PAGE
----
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Awareness | Posted by Julie Z on 06/5/2015

How Teens Are Using Technology To Combat Mental Illness

TalkLife

TalkLife

There are plenty of reasons why far too many of the 1 in 5 teens who have mental health disorders don’t receive treatment. The stigma and shame that surround the disorder — especially as it pertains to gender stereotypes about mental health — is certainly a major factor. So are various cultural beliefs about mental illness: In fact, minorities are less likely to use mental health services than their white counterparts. Then there are the myriad personal factors, such as complex relationships with parents or other authority figures. The list goes on.

But no matter the reason, there’s an emerging alternative treatment that harnesses the power of connectivity and community to addresses these under-discussed causes. It’s called “peer support” and medical professionals and teens alike are embracing …

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Awareness, Feminism | Posted by Trip E on 09/15/2014

#WhyIStayed: Understanding Domestic Violence

Janay and Ray Rice

On March 27th, 2014, former Baltimore Ravens running back Ray Rice was arrested and indicted for third-degree aggravated assault. He had punched his fiancee, Janay Palmer, in the face, knocking her unconscious. Shortly afterward the assault in February, a video of Ray Rice dragging Palmer out of an elevator was released by TMZ. I have not watched this video, or the one released on Monday, because of a tweet I was lucky enough to see on my feed:

Rice was suspended for the first two games of the 2014 season, and the criminal …

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Awareness, Feminism | Posted by Julie Z on 07/4/2014

What Young Feminists Need To Know About The Hobby Lobby Ruling

As a rising college senior, I’ve already been inundated with cautionary tales of being female while working in corporate America. Now, thanks to the recent Hobby Lobby ruling, my generation of women can add potentially working for companies whose rights are valued above our own and the blatant undermining of our health and reproductive freedom to the list of our future professional rewards.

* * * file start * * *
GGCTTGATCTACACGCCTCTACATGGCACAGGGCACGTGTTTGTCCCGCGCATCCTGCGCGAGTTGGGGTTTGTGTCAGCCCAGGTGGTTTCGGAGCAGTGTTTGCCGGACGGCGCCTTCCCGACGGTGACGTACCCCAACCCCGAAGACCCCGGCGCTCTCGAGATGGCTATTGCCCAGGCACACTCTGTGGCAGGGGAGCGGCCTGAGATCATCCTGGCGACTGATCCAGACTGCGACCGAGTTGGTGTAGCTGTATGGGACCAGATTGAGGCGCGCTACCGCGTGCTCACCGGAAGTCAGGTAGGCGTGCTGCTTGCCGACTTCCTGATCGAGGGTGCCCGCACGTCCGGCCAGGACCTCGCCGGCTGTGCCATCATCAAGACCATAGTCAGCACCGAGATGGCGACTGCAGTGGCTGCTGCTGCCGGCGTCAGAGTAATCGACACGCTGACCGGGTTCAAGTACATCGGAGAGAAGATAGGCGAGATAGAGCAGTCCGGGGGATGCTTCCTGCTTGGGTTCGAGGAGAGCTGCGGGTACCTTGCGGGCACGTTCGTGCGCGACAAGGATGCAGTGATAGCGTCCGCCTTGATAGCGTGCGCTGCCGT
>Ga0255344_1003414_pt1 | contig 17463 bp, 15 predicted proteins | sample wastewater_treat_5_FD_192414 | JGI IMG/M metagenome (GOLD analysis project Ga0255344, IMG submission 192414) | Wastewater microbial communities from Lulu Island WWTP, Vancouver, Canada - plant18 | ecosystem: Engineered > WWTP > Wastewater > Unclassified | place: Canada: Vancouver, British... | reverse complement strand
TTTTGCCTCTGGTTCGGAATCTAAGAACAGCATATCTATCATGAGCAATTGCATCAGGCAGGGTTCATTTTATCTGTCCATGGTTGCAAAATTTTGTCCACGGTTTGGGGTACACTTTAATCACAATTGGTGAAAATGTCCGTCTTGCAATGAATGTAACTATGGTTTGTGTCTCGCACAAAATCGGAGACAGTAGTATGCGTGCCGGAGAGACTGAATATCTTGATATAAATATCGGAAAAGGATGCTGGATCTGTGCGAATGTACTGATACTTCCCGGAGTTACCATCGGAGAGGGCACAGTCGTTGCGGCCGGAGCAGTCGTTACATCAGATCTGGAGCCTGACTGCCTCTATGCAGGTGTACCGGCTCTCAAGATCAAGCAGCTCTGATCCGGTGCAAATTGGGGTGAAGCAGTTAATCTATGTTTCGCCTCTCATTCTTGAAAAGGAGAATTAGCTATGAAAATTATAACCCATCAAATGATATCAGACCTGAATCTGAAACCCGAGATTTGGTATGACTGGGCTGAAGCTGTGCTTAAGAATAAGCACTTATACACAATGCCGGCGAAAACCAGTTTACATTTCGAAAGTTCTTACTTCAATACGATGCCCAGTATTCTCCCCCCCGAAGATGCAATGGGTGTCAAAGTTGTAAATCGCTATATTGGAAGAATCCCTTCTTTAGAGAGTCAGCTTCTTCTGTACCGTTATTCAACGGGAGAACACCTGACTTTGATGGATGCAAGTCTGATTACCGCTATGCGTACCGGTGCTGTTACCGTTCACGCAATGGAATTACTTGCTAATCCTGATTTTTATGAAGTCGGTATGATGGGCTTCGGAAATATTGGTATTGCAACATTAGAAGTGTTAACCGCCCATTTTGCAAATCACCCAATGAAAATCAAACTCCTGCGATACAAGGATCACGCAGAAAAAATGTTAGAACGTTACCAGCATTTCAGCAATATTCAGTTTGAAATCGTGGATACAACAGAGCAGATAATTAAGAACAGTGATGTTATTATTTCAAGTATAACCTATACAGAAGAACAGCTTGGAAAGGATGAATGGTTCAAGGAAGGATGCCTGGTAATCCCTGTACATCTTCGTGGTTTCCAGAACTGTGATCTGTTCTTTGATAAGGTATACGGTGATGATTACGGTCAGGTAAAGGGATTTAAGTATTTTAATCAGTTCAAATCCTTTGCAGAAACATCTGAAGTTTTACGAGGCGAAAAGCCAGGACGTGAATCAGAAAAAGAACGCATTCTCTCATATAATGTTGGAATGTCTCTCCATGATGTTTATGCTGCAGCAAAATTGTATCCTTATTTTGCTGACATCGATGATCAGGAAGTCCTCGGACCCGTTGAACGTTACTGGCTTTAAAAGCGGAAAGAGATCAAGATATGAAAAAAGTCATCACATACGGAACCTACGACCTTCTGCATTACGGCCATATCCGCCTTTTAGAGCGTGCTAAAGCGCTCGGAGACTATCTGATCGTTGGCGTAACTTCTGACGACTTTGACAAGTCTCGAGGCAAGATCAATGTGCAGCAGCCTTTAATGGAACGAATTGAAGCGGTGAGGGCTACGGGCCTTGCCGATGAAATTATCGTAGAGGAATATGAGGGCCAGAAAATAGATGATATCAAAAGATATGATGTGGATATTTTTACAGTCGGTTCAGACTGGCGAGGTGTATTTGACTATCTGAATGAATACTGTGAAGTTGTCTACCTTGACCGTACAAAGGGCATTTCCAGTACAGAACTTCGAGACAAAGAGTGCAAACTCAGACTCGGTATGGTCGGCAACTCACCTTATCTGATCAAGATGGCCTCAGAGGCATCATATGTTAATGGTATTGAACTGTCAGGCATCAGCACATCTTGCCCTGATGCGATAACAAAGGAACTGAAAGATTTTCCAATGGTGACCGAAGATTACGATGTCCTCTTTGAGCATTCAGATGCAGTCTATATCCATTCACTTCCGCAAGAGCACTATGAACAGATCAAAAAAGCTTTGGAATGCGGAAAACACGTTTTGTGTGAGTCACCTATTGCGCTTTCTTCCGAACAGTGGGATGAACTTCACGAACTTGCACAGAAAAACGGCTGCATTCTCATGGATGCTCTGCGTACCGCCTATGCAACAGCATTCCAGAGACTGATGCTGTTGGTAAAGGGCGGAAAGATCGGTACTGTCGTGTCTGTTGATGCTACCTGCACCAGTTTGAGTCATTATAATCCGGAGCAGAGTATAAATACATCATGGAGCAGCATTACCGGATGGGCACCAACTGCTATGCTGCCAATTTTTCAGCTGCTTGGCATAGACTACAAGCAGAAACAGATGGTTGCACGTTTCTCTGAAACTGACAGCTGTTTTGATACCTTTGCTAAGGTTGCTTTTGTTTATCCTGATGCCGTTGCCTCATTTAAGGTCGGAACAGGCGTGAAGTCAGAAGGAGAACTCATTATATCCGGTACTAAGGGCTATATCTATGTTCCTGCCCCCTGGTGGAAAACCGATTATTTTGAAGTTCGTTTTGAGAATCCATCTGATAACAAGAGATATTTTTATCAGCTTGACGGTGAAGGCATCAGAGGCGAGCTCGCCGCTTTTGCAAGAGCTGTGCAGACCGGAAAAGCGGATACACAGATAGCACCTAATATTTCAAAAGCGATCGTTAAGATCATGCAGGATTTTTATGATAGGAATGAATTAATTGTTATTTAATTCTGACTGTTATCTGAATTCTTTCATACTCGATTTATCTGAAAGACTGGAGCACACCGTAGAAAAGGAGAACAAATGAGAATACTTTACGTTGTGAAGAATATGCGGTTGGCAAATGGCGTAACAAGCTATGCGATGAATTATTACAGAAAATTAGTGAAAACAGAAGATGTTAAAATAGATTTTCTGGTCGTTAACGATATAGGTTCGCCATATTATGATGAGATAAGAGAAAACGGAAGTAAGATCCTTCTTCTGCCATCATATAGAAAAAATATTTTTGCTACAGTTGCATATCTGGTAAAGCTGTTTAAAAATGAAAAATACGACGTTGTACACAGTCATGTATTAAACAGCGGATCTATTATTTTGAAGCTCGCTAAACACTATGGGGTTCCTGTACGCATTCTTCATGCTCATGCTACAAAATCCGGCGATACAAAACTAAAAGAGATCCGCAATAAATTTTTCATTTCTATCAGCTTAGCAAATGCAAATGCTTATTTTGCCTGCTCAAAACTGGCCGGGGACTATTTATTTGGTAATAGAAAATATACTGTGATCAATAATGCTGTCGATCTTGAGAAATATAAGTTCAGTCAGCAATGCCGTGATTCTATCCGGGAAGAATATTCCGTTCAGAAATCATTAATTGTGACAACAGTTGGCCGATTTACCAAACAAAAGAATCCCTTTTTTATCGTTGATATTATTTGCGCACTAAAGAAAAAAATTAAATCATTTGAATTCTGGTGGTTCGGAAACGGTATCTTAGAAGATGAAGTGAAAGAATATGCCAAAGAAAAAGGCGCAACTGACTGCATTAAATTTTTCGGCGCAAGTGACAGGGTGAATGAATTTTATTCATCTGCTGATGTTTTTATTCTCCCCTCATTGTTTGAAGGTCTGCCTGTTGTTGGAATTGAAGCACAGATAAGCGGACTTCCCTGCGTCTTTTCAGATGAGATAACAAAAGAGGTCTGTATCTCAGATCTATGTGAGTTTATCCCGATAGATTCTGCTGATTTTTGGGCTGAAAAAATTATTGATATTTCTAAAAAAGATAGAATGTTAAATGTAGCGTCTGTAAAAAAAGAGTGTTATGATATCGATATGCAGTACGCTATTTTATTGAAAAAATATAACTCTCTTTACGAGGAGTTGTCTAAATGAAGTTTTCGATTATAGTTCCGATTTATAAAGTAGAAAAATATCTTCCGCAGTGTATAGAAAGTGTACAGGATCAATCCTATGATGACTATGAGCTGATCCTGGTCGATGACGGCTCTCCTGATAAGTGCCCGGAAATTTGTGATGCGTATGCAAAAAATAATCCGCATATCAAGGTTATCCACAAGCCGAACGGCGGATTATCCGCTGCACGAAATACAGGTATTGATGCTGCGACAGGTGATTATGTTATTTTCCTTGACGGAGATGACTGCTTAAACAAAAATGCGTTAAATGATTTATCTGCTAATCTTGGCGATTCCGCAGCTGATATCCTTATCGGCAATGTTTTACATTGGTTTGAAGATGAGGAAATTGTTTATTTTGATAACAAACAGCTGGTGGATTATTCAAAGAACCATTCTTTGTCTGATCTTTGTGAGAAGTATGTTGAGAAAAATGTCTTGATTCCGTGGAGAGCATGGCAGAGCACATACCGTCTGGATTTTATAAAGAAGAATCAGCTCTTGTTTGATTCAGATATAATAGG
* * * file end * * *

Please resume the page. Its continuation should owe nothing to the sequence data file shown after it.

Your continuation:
Monday’s Hobby Lobby ruling solidifies the reality of the war on women in this country, indisputably highlighting the way in which sexism is still rampant in American society in several ways.

First and foremost, the decision reveals that persistent, blatant ignorance about women’s bodies has infiltrated the law of the land. The Hobby Lobby suit incorrectly conflates birth control with pregnancy termination by objecting to insurance …

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Awareness, Feminism | Posted by Ty S on 02/10/2014

Help the Obama Administration Fight Sexual Assault On College Campuses

Universities have a responsibility to protect students from violence, discrimination, harassment, and assault. When something violent happens to students on or off campus, universities have a responsibility to handle these cases in an appropriate way that keeps the campus community and the victim safe. Given this extremely basic responsibility that schools owe to their tuition-paying students, it’s incredible how frequently students’ rights are violated after reporting sexual assault. It’s incredible how incapable universities have been at protecting students who have been assaulted. It’s incredible how often victims of sexual assault also become victims of illegal institutionalized rape apologism.

In response to these universities’ failures to protect victims, there’s been a wave of students bringing their cases to the federal level. Victims across the country have been reporting their universities’ illegal …